Uber should have shifted from a disruptor to a power player

Power players lead the way as the share leader or perceived influential leader of the category. These brands command power over all the stakeholders, including consumers, competitors, and retail channels.

Regarding positioning, the power player brands own what they are best at and leverage their power in the market to help them own the position where there is a tie with another competitor. Owning both zones helps expand the brand’s presence and power across a bigger market. These brands can also use their exceptional financial situation to invest in innovation to catch up, defend, or stay ahead of competitors. Power player brands must defend their territory by responding to every aggressive competitor’s attacks. They even need to attack themselves by vigilantly watching for internal weaknesses to close any potential leaks before a competitor notices. Power player brands can never become complacent, or they will die.    

Uber came in with a successful disruptor strategy that completely rattled the taxi market. However, they never have transitioned into a power player position, where they can leverage that power with various stakeholders.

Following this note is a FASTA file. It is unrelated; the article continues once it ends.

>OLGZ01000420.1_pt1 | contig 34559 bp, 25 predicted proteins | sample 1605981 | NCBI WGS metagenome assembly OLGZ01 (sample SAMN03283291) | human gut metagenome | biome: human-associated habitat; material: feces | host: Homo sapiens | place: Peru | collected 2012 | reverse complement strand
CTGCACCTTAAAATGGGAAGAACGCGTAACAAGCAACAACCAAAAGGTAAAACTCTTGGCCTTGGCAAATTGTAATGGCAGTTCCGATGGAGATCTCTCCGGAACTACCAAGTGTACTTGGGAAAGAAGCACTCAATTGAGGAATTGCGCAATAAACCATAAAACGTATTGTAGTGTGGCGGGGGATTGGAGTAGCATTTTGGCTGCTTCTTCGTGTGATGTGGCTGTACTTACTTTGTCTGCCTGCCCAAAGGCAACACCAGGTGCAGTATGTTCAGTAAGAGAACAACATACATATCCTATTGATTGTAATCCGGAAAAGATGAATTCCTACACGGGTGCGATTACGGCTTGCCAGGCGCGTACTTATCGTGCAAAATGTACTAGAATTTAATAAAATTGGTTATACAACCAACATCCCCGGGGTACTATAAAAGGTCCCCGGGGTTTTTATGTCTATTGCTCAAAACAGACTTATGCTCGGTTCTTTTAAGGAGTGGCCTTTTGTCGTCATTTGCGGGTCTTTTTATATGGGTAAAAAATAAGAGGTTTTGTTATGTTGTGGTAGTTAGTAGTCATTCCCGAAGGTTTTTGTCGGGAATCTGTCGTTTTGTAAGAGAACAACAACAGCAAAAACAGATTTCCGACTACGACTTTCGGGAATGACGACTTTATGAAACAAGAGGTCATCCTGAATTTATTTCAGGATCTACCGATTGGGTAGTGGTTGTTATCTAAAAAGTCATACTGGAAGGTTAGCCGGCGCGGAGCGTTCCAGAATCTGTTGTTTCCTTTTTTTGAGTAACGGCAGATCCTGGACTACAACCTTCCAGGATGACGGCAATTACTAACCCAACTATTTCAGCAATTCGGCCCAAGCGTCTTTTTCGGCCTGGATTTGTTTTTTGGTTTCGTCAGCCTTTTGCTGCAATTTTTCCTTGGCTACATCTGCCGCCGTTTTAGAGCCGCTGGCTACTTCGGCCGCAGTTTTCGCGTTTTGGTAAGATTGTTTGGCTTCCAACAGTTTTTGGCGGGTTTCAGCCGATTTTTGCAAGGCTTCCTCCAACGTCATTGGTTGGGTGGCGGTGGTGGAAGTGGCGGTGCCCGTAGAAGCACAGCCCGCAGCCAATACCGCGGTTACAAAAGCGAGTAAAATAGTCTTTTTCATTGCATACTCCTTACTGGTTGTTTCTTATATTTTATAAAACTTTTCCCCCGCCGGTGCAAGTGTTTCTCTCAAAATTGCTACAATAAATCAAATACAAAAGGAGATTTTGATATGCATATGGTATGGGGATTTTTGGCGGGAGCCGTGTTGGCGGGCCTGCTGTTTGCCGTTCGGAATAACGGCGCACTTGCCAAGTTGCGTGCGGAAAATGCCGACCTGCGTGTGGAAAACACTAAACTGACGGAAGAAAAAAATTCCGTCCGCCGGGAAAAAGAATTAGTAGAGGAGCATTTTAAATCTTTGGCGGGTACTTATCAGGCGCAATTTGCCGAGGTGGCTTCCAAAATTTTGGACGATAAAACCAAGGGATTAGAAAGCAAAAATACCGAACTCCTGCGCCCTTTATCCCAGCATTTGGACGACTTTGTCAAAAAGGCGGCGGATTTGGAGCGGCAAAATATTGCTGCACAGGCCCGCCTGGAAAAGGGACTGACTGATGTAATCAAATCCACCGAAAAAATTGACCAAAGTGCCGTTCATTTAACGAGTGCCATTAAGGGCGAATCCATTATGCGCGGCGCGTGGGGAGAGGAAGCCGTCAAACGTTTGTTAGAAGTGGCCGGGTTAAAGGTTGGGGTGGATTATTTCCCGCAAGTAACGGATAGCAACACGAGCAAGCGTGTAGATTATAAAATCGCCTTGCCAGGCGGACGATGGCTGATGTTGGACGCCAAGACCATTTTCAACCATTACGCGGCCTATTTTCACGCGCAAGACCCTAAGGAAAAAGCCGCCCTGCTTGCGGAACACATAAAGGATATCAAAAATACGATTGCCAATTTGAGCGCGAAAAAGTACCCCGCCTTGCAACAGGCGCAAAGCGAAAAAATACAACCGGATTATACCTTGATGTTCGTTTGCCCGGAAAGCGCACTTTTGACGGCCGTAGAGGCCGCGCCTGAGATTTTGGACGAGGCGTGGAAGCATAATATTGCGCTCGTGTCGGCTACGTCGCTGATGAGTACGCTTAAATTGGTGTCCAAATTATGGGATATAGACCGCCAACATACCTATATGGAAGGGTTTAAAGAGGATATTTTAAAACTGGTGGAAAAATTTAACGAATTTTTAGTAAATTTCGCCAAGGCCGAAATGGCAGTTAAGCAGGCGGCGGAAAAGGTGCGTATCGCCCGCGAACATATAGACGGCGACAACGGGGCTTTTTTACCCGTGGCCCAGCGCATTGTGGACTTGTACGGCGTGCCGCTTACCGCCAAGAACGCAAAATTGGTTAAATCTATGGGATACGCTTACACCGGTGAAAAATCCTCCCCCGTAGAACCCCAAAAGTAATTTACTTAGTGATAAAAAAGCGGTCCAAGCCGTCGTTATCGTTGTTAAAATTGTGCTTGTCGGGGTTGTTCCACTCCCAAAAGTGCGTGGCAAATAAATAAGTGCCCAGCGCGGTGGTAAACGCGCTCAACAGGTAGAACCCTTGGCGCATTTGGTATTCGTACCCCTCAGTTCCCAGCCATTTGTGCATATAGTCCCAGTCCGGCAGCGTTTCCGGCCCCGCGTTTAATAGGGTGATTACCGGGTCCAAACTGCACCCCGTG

Uber has an opportunity to own an easier consumer experience that allows consumers to feel in control of their urban travel. They can own the following benefits:

  • Easier to call for a ride
  • Easier to track/control when your car will be arriving
  • Easier to pay and organize billing to keep you in control
  • A superior in-car experience
These are the main benefits taxi consumers are looking for. While lower price was a fine entry point to separate consumers away from taxi cabs, once they established that, Uber should have gone away from the lower price.

What is the situation the brand faces?